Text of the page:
My name is Andrew and I just recently graduated from the UAB Honors Program with my major in Psychology, and an emphasis on developmental disorders. I just moved to Philadelphia with my fiancé.
I love volunteering. I just finished volunteering at a summer camp for children with autism spectrum disorders. Before that, I was volunteering at an early intervention center for children with developmental disabilities.
I volunteered at two autism research labs where I assisted in clinical trials and attended to participants and patients. I also developed and assisted with several studies. I presented my own study's findings at the International Meeting for Autism Research last year, for which I received a grant.
I no longer work at either of those labs, but instead have begun working more directly with individuals with special needs. I volunteered at Glenwood for a while, where I was allowed to help individuals with autism spectrum disorder in various activities, such as arts and crafts and gardening. I have been volunteering weekly at a center since last year. There I get to work with preschool-age children with a wide variety of developmental disorders, intellectual disabilities, and physical impairments. I work one on one with different children from week to week, working on meeting preset goals and assessing their progress.
I also worked briefly as an ABA (Applied Behavioral Analysis) Counselor for a residential treatment facility for children and adults with autism, acquired brain injury, challenging behaviors, and severe emotional distress. I taught children ages 11 to 19 in various areas of academics while recording behavioral data for functional assessment by a multidisciplinary team. I also learn proper behavioral intervention techniques, first aid, CPR, and deescalation methods. I believe this will greatly benefit me in my ability to teach individuals with special needs.
There is no feeling quite like seeing a child reach a goal and knowing you were a huge part of it. I plan to work with children with special needs, specifically autism spectrum disorder and ADHD, as a career. I will be pursuing ABA certification and a doctorate in Clinical Psychology in upcoming years.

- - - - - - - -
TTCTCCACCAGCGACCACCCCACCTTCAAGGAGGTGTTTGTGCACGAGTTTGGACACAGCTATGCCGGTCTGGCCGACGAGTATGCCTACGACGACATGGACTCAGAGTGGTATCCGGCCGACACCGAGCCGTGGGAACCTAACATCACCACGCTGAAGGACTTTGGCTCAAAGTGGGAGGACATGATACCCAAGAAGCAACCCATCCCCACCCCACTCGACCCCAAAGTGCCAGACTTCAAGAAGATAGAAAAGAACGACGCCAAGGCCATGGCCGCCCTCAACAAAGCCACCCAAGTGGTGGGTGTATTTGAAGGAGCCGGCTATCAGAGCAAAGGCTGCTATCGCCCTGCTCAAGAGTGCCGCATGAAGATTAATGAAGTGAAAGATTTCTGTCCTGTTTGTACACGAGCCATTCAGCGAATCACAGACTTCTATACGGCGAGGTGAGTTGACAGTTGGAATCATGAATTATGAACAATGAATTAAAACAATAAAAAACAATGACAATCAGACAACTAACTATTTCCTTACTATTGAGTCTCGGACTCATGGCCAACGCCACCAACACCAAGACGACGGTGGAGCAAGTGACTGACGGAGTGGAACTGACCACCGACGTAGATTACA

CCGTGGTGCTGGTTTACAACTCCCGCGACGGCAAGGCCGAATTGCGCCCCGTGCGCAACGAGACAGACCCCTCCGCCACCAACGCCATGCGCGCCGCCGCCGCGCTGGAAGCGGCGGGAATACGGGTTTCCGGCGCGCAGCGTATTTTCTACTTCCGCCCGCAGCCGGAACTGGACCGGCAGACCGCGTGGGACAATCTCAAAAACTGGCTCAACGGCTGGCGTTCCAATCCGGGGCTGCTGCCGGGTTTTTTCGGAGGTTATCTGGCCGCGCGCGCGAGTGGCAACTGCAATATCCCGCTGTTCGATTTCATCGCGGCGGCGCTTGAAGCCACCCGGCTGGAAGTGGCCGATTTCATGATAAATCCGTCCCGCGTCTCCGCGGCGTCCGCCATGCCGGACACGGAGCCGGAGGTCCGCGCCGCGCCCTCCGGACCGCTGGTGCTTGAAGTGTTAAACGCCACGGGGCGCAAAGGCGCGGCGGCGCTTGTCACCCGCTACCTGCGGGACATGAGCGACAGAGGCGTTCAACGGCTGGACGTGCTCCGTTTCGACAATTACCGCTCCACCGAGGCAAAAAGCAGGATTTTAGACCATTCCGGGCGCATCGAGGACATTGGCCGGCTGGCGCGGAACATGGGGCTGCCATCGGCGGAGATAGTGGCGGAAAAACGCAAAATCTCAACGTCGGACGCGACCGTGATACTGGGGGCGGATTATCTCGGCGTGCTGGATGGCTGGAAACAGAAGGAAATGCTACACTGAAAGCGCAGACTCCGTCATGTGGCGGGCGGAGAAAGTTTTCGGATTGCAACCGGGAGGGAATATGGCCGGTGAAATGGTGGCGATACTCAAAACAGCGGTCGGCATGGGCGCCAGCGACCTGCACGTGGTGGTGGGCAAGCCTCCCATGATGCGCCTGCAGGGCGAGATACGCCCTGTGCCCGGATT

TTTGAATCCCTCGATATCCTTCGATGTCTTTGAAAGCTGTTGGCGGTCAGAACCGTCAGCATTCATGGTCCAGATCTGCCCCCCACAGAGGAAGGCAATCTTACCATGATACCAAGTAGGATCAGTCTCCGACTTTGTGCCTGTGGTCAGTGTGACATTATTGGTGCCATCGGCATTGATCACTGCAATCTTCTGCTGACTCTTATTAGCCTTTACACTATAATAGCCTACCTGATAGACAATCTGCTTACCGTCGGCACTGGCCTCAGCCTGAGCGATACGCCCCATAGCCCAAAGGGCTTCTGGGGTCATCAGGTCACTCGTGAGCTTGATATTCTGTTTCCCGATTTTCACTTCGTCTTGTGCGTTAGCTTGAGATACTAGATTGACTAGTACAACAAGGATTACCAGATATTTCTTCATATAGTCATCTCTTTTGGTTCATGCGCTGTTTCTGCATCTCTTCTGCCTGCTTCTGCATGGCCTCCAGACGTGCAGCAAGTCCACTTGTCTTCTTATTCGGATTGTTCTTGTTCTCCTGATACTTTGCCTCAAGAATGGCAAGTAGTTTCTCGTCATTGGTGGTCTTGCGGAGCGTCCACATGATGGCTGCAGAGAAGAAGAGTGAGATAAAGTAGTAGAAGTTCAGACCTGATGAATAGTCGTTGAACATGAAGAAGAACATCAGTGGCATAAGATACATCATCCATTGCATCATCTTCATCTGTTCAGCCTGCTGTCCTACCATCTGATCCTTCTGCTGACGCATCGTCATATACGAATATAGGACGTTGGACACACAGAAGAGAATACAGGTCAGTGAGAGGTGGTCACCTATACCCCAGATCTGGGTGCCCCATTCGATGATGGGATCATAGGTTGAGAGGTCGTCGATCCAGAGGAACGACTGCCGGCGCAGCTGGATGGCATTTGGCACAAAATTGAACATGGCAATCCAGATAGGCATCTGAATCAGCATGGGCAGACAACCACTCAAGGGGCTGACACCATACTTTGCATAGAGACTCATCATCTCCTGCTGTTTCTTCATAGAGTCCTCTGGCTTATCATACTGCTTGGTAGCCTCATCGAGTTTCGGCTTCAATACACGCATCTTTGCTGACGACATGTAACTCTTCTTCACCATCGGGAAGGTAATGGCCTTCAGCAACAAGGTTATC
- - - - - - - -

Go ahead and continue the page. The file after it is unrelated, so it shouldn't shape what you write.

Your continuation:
On a personal note, I was diagnosed with mild-moderate Asperger's Syndrome when I was seven. It is because I wanted to understand myself better that I originally entered the autism research field. Do not let my diagnosis deter you, though, as I am extremely high functioning and it actually gives me an advantage over most others when it comes to teaching. I am very detail-oriented, so I can pick apart problems that students might have, in order to help them figure it out themselves. Each child learns differently, and I do not give up finding each child's most effective means of learning. I believe all people have their own strengths, and the flip-side of that is they also have their weaknesses. No one is a "perfect person" but we are all perfect individuals.
I have always been very fond of teaching. Currently, I coach chess at several elementary schools, and I do one on one private lessons. I find it indescribably rewarding to help another person and see that "Ah hah!" look on his or her face. I have been teaching others since I was an adolescent, starting my intermediate school's chess club with the help of my teacher, who is still a friend of mine.
Whatever the subject, I love to teach. If I am a bit rusty on some topic, I will put forth my own extra time to become proficient at it.
I am extremely patient, as one would expect from a competitive chess player, and very passionate about all I do. One thing I can promise is that I will never give up. The more difficult a challenge, the more rewarding the feeling when you finally overcome it.
Thank you for taking the time to read about me. I look forward to meeting you.
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